Tyng designed the Four-Poster House in Mount Desert Island, Maine. Using logs and cedar shakes, she sought to make the house seem like an outgrowth of its natural environment. The house was also structured around the concept of a four-poster bed, with four central columns, each made from a cluster of four tree trunks, and a top floor entirely given over to a master bedroom.[8] Evidence of her style can also be seen in aspects of her former residence, known as the Tyng house, in Philadelphia's Fitler Square. On its third floor, the building features a pyramidal timber-framed ceiling and slotted windows. Its staircase also utilizes openwork metal screens that she had originally chosen for the Yale Art Gallery project.[9]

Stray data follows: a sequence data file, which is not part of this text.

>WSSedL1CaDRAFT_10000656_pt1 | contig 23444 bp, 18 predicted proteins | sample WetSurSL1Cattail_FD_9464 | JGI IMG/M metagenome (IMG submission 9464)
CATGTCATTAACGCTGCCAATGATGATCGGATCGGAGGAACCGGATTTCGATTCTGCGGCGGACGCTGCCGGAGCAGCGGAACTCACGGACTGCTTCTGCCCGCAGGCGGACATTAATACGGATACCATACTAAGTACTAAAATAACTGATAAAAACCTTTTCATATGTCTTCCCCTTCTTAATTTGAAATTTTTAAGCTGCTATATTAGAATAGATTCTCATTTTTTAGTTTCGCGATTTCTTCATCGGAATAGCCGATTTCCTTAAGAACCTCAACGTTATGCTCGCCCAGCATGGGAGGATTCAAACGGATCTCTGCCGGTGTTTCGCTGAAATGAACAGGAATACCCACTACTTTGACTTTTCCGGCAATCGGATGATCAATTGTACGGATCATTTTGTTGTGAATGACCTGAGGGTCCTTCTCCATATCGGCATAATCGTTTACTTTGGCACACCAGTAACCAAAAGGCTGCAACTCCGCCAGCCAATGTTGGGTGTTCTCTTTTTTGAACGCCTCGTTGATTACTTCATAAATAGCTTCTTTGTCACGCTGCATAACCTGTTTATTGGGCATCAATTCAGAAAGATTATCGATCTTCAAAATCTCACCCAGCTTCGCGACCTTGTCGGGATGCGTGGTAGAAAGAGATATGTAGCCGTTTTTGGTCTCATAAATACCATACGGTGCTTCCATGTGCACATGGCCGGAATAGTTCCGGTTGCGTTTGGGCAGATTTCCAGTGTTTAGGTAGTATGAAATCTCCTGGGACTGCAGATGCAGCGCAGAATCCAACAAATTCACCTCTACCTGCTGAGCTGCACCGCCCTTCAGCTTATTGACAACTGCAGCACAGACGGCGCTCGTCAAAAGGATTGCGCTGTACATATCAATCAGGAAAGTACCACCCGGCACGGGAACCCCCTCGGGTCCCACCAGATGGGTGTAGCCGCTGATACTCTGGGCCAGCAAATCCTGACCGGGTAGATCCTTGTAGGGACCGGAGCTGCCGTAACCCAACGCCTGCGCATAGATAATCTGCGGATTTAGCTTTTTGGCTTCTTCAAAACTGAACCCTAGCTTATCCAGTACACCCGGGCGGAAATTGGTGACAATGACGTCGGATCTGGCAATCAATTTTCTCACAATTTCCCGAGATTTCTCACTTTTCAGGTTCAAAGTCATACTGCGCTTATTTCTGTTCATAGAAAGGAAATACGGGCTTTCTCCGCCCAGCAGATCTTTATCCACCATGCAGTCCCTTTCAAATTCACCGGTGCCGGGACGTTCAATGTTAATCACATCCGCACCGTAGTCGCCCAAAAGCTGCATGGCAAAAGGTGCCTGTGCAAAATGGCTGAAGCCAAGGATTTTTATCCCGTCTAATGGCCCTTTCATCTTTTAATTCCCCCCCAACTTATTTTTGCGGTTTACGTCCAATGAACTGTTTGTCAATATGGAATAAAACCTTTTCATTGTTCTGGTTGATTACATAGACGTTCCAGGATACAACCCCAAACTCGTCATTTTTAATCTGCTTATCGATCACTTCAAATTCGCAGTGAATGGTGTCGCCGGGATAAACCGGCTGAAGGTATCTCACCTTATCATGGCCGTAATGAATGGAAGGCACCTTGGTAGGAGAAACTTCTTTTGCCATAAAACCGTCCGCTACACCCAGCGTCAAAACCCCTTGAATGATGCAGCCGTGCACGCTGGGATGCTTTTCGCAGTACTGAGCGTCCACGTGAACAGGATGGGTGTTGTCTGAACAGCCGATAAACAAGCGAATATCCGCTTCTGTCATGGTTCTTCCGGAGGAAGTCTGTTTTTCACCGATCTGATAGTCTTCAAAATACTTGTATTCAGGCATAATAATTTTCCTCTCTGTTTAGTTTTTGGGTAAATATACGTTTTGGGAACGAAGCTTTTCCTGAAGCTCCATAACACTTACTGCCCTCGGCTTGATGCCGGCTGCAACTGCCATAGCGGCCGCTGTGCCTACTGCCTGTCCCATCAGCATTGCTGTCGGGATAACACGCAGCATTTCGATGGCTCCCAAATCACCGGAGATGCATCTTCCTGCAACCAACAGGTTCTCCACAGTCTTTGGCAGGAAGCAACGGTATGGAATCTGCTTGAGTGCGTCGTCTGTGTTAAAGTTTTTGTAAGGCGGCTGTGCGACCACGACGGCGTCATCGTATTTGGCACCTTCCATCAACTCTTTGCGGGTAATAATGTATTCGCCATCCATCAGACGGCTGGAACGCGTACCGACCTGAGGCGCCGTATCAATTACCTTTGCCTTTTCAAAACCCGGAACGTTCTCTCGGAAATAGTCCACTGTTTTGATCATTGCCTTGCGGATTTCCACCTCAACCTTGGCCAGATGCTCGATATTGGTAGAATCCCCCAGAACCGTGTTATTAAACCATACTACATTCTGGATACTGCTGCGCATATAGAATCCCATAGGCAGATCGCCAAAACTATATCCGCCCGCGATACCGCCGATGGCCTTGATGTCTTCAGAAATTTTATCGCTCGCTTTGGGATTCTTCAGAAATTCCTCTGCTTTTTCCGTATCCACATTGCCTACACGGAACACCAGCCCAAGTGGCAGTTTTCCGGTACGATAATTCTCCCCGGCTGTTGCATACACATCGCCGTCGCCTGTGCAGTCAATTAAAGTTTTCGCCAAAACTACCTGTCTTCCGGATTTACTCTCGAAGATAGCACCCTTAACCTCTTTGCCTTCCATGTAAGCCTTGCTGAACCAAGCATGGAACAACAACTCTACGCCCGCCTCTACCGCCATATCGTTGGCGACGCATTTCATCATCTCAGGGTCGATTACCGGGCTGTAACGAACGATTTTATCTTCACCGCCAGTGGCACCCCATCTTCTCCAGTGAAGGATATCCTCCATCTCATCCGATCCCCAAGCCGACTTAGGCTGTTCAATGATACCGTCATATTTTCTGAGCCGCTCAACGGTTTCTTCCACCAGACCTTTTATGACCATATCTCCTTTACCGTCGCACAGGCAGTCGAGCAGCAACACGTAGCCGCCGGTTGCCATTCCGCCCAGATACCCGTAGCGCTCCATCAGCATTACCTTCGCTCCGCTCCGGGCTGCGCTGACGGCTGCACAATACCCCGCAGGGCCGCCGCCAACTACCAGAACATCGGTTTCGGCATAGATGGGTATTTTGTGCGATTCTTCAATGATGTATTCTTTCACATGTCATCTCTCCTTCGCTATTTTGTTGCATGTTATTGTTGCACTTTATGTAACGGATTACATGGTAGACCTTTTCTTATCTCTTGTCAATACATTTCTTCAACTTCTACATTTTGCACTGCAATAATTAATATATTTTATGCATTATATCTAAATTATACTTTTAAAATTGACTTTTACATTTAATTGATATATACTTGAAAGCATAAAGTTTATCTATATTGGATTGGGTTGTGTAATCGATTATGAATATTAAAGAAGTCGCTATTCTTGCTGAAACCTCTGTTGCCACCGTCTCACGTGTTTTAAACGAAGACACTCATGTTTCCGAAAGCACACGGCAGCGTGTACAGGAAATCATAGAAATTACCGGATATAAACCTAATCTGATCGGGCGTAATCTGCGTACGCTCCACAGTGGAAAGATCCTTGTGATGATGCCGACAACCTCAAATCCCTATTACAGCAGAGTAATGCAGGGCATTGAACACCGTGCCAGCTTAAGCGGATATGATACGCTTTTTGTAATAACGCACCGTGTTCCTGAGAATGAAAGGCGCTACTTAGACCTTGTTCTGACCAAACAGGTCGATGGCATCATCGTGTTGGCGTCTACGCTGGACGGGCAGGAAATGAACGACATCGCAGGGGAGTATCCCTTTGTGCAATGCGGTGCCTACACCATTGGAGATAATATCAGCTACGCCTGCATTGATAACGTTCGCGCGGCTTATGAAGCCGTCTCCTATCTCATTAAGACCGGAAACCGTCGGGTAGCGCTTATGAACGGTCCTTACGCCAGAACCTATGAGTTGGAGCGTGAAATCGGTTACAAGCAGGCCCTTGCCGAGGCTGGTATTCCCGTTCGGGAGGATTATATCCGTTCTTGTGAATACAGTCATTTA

In 1989, Tyng published the essay, "From Muse to Heroine, Toward a Visible Creative Identity," which was a study of the development of female creative roles in architecture. In it, she wrote, "The steps from muse to heroine are accomplished by very few. Most women trained as architects marry architects. No longer the women behind the man, the woman architect in partnership with her husband may nevertheless by barely visible beside (or slightly behind) the hero," further noting, "The greatest hurdle for a woman in architecture today is the psychological development necessary to free her creative potential."[10]

Tyng's influence on Kahn's work was recognized very late in her life. The Institute of Contemporary Art held a retrospective exhibition of her work in 2010.[1]

Kahn connection[edit]

Anne Tyng with Louis Kahn, 1947